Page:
On January 2 2019, a Canadian International Trade Tribunal Procurement Decision has determined that a complaint filed against the Department of Public Works and Government Services (PWGSC) by Horizon Maritime Services Ltd. / Heiltsuk Horizon Maritime Services Ltd. was to be valid in part. The Complaint regarding the procurement process for two emergency towing vessels alleges that PWGSC did not conduct a fair procurement process, as the successful bidder was non-compliant with certain mandatory requirements in the solicitation process, including requirements relating to the pulling power of the towing vessels. Pursuant to subsections 30.15(2) and (3) of the Canadian International Trade Tribunal Act, the Tribunal recommends that the PWGSC re-evaluate mandatory requirement No. 12 of the Request for Proposals for all of the bids received prior to bid closing, as soon as practicable and no later than within six months of the determination. The Tribunal has also recommended that the current designated contract remain with the winning bidder, Atlantic Services Limited (ATL), until the completion of the re-evaluation. However, the Tribunal recommends that no further expenditure under the contract be undertaken by PWGSC pending the re-evaluation.
Transport Canada has announced that Minister Garneau has cleared Santa Claus for take-off for this year’s round-the-world flight to deliver presents to millions of good boys and girls everywhere. This year’s delivery mission will include a special co-pilot - Mrs. Claus! While reviewing this year’s pre-flight checklist with Mrs. Claus, Minister Garneau stressed how important it is for her, Santa and the reindeer to get adequate rest and to avoid consuming alcohol or drugs to ensure that everyone is #FitToFly on this very important mission. Earlier this month, Transport Canada inspectors travelled to the North Pole to inspect Santa’s sleigh and its safety systems. The inspectors checked the landing gear and the reindeer harnesses, as well as the communications and navigation systems. Rudolph’s nose was tested to make sure that it is operating at maximum brightness. In addition, Santa’s gift bag full of presents was checked using the latest screening technology to ensure it is secure and ready for delivery.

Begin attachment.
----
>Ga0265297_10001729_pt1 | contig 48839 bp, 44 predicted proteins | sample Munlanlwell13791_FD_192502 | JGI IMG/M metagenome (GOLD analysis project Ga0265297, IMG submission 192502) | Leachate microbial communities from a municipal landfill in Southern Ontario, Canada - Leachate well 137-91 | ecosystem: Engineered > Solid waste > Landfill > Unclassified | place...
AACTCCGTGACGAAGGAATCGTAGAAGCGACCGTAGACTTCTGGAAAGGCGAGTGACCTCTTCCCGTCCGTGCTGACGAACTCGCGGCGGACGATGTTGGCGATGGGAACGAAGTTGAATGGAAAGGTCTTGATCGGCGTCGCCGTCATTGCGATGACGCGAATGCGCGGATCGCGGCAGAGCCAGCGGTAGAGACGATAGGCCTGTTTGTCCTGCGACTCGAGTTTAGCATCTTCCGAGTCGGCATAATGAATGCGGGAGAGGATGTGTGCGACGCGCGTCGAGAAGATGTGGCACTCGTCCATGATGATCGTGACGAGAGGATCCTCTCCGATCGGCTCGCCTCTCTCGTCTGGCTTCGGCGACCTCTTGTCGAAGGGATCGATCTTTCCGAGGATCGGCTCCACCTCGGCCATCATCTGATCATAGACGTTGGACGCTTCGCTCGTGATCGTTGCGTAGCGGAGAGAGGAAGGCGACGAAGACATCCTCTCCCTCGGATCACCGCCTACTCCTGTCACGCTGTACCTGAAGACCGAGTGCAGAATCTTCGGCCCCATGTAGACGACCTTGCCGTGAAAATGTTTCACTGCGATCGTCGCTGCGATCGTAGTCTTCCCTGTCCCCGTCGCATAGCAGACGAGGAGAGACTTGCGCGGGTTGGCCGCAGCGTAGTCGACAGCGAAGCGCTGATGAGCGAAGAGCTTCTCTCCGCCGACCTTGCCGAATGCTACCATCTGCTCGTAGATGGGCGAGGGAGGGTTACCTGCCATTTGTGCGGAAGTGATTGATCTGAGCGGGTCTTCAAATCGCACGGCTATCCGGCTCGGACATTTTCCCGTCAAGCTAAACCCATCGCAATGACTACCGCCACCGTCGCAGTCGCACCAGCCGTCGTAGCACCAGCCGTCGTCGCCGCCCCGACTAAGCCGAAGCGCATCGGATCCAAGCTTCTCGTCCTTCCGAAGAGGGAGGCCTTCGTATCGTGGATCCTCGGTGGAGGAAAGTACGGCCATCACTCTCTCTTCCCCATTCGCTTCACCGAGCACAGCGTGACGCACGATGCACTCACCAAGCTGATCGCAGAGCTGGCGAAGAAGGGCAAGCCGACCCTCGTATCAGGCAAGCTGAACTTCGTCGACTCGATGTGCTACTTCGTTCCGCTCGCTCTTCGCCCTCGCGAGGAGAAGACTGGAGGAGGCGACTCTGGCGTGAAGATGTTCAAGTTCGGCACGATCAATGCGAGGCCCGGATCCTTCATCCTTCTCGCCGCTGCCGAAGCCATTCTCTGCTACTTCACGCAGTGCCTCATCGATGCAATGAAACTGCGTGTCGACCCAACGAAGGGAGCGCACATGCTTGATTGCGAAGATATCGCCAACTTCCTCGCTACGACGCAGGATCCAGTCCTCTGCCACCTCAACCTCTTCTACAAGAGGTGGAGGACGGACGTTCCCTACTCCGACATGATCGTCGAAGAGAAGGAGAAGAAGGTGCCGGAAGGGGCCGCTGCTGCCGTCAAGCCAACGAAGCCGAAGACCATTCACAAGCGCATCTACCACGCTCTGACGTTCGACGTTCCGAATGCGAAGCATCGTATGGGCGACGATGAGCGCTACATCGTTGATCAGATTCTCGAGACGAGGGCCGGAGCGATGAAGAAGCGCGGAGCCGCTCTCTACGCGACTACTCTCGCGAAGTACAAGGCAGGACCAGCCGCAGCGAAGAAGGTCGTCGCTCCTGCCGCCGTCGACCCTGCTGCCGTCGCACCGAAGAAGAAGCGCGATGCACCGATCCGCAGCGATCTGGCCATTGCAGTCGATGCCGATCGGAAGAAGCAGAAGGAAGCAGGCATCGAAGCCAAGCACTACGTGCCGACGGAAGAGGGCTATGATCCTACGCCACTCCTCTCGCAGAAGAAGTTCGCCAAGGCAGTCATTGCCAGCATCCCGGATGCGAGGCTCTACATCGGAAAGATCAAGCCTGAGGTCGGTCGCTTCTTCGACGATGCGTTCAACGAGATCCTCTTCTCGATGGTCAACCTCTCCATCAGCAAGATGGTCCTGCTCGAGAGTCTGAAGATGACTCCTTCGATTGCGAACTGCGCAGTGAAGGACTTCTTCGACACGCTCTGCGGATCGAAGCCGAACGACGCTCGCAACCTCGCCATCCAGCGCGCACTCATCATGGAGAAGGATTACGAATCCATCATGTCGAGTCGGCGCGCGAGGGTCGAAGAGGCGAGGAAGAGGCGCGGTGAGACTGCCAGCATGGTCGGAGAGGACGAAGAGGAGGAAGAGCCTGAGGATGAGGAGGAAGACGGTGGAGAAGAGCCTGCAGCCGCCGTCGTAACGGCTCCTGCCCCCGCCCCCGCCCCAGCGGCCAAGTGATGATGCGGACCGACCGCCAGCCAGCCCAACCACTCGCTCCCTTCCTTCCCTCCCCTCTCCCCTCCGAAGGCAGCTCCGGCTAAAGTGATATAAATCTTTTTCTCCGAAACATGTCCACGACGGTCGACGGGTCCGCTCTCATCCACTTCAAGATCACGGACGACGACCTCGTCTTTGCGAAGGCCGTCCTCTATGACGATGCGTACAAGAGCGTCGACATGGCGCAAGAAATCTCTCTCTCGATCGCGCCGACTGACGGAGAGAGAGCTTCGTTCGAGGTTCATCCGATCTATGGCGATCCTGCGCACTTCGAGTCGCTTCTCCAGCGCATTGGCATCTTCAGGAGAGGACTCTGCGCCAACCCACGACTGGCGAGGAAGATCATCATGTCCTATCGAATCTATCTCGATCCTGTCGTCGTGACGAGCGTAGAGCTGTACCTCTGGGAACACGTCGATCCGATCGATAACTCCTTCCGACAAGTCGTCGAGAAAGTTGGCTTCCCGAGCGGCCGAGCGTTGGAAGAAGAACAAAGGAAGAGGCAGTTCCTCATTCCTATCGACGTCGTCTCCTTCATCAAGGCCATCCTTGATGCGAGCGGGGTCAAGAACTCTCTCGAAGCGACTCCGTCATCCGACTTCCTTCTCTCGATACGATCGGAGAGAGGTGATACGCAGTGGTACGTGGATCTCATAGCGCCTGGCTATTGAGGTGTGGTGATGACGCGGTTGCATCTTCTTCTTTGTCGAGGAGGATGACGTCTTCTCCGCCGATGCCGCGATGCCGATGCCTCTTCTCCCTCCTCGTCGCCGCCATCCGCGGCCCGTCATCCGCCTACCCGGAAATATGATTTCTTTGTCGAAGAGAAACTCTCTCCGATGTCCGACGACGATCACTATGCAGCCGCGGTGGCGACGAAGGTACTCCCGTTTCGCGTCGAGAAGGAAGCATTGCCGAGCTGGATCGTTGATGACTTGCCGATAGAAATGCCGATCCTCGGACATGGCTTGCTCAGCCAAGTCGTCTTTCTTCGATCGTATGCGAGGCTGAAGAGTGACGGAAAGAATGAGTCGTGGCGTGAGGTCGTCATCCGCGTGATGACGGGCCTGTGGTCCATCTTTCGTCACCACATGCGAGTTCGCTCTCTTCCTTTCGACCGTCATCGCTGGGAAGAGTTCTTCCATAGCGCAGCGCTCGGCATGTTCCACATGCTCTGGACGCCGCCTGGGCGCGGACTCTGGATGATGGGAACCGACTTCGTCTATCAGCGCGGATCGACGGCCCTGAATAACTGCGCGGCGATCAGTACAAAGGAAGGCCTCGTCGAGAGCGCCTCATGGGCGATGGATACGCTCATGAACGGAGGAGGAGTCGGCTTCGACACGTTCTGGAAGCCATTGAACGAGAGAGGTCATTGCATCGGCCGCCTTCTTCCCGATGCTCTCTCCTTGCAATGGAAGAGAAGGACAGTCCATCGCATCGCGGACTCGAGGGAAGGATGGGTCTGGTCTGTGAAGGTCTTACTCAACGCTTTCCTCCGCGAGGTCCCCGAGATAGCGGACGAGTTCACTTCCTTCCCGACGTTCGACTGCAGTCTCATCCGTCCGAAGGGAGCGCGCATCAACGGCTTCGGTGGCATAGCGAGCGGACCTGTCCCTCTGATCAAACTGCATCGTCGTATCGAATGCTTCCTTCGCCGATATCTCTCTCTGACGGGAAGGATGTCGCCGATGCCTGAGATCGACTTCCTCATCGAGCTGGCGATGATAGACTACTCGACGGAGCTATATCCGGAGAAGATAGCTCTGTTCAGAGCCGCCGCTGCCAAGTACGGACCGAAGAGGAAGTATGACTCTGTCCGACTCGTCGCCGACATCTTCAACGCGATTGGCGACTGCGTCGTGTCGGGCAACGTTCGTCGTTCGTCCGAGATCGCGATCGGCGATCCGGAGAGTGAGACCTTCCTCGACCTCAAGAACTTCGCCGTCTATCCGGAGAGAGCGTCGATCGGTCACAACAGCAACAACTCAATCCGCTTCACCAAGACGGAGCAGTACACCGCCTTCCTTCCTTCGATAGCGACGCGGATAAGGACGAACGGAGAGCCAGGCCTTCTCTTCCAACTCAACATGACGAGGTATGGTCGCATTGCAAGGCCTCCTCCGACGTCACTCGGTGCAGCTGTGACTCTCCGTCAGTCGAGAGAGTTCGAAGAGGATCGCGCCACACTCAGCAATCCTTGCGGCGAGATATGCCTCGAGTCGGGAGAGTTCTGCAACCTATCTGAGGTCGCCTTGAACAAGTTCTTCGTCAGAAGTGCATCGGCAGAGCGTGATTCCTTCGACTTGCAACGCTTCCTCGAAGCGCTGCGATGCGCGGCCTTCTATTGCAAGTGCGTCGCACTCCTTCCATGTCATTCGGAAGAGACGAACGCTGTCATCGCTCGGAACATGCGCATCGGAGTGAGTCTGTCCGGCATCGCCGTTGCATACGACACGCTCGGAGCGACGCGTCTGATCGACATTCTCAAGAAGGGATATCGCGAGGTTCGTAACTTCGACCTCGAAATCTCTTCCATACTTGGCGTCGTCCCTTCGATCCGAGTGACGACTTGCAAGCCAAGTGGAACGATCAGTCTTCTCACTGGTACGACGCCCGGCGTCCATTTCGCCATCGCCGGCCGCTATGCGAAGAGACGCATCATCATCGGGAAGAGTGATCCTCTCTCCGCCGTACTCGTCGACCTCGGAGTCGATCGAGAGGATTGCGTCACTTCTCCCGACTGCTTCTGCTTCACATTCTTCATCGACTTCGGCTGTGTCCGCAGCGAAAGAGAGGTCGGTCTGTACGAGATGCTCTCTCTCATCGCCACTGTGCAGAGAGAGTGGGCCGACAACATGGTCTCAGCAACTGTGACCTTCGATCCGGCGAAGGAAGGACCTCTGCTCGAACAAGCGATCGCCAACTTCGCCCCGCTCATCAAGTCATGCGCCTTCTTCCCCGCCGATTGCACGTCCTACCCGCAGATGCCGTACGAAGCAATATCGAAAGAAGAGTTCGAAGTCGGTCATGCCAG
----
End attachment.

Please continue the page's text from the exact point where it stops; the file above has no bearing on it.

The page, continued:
While this is excellent news for all good boys and girls, one of our long-standing ships' agent has asked, "so if Santa was coming to Canada would he...
Great to see that at least one of our members still has a sense of humour at this time of the year!
The Minister of Transport, Marc Garneau has announced that the Government of Canada will begin a call for proposals under the National Trade Corridors Fund (NTCF). As part of the Fall Economic Statement, the Government proposed a new Export Diversification Strategy to help businesses succeed, and increase Canada’s overseas exports by 50 per cent by 2025. The government will begin accepting expressions of interest starting on that date. Detailed information on the process and how to apply, along with the applicant guide, will be added to the website on January 15, 2019. Transport Canada will evaluate projects on specific trade-related criteria that:
In addition to the above criteria, projects will be assessed for the extent to which they will add capacity or address bottlenecks near major ports, airports, or along road and rail corridors in Canada that help generate or increase overseas trade.
Transport Canada has released an interactive map of the Oceans Protection Plan initiatives across Canada. The map displays and provide details of the various initiatives under the $1.5 billion plan and will be updated regularly.